Now that I’ve gotten the worst beer experience out in the open I’ll end this post with the polar opposite of Samiklaus. I’ll be giving some information on my favorite fruit beeers. One of the things you will notice about these fruit beers is that they are almost all wheat ales. This makes them all very drinkable when its warm out and you want a refreshing beer. They all also tend to go with pretty much any food. From seafood to steak. I don’t know how well it would pair up with sushi as i don’t eat sushi. But it is what it is. Here are my personal favorite fruit beers.
Abita’s Purple Haze is brewed in Louisiana and this beer is wonderfully raspberry. It isn’t alcohol heavy (only 4.2%) and it pairs up with pretty much any type of meal. It does taste wonderful when enjoying a good barbecue in the backyard. I definitely recommend you try it if you haven’t yet. As far as I know it is not gluten free, so anyone with gluten allergies may want to double check that.
Sam Adams Cherry Wheat. Made in Boston, pretty much can be picked up anywhere on the east coast (from what I’ve seen.
Lancaster Brewing Company Strawberry Wheat. Brewed in Pennsylvania, I’m not sure of the range of distribution. This may be a beer that is only distributed to PA. It’s a crisp strawberry flavor that isn’t overpowering of the taste buds.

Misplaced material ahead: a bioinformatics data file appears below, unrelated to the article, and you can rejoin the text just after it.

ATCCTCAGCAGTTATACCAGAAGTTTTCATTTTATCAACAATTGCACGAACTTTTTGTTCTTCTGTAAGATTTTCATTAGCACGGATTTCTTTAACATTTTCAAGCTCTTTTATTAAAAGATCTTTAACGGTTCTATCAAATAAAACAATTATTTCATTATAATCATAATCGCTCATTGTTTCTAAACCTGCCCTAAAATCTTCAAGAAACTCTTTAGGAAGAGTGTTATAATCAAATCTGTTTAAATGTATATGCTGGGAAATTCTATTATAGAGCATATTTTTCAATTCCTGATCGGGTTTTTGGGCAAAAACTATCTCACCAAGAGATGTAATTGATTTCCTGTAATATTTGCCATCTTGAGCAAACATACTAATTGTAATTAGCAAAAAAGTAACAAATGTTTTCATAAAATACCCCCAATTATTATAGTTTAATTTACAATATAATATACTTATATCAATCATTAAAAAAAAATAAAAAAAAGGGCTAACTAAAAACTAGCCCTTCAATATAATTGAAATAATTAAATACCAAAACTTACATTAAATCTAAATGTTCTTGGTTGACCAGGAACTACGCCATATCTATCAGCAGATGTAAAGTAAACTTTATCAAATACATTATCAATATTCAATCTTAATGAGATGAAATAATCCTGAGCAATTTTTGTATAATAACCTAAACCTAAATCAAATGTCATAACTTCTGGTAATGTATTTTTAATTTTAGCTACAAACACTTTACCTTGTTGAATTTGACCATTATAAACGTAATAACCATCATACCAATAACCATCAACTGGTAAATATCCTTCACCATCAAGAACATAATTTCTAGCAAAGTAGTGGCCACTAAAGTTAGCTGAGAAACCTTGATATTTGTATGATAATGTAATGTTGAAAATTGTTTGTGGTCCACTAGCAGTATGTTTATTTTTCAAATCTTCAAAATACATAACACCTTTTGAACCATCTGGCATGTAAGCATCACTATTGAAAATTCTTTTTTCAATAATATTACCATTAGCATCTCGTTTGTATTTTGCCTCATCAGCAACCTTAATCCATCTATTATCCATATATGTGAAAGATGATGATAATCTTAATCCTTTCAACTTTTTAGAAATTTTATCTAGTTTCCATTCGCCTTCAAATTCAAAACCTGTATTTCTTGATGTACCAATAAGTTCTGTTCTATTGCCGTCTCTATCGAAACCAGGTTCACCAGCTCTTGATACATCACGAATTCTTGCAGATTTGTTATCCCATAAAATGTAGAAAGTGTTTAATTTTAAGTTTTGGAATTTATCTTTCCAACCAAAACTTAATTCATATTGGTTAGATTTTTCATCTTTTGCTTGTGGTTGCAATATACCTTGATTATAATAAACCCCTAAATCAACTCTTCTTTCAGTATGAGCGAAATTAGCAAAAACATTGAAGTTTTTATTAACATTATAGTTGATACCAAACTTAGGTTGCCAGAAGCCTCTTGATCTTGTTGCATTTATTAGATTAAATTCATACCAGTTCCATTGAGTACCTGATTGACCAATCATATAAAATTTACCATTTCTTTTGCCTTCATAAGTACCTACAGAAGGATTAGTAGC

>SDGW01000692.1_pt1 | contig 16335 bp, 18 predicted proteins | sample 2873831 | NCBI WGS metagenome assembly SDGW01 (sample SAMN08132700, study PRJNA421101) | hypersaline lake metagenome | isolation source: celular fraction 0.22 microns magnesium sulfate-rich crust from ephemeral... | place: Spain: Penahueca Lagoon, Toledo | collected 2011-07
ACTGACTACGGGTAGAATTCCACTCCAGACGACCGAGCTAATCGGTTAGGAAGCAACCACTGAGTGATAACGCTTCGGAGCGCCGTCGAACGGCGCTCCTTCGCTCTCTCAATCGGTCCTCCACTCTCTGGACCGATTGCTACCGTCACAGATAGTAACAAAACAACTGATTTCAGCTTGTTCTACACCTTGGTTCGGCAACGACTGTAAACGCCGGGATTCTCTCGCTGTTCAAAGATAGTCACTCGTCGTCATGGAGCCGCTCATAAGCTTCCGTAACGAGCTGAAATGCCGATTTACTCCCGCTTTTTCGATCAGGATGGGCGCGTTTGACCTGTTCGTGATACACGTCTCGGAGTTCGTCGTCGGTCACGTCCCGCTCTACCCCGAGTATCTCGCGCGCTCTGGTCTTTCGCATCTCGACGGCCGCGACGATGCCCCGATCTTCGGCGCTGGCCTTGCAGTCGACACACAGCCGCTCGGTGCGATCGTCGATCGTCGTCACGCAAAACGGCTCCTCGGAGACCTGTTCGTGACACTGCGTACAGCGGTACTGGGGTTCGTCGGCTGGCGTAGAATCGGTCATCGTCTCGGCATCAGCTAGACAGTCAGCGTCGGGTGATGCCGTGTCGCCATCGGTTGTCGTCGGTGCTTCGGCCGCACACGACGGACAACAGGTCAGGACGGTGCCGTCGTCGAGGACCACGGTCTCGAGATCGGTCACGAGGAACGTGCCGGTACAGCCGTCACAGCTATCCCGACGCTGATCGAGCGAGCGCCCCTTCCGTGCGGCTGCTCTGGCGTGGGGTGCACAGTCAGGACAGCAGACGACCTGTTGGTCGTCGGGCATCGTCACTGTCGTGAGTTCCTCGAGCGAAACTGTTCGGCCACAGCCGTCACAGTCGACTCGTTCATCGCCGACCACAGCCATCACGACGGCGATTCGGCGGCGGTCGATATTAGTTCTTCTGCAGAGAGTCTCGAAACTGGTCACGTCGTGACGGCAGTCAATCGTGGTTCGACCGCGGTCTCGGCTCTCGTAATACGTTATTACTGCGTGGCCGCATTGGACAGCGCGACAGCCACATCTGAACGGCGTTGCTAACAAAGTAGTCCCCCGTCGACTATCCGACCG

Sea Dog Blueberry and Raspberry wheat ales. Sea Dog is brewed in Maine but seems to be pretty widespread in the Northeast. I do see that they have two restaurants located in Florida. One would imagine that they would serve their own beer at the restaurants. Both have a refreshingly light taste and don’t leave behind any type of after taste.
Blue Point Blueberry is brewed in Long Island, NY. It follows the other fruit beers I’ve listed above. (It’s really hard to mess up a fruit beer.) I’m not sure how far their distribution is but if you get the opportunity go ahead and try it out.
Going to end this with a beer that isn’t really a fruit beer, but it is a very lovely beer to have on a hot day and you want some refreshment. It’s Crabbie’s Ginger Beer. It’s brewed in Scotland and I only found out about it last year. The beer tastes almost exactly like ginger ale. A bit heavy on the ginger flavor, but you can cut that down by using the juice from a lemon or lime. I also discovered just the other day that they make a Spiced Orange ginger beer. And that was perfect. Didn’t need anything else to balance out the ginger. And in the span of researching the name of their orange beer I’ve discovered they make a raspberry Ginger beer and a Strawberry and Lime Ginger beer. Which I now need to get my hands on to try them out.
That’s it. My favorites of the fruit beers. I started with fruit beers because most people that don’t like the flavor of beer tend to be able to find at least one fruit beer that they do like. There’s another style of fruit beer that I may touch on in a later post. If you try some of the examples (NOT SAMIKLAUS) let me know your impression. I’ll be posting another beer post somewhere down the line where I’ll tackle stouts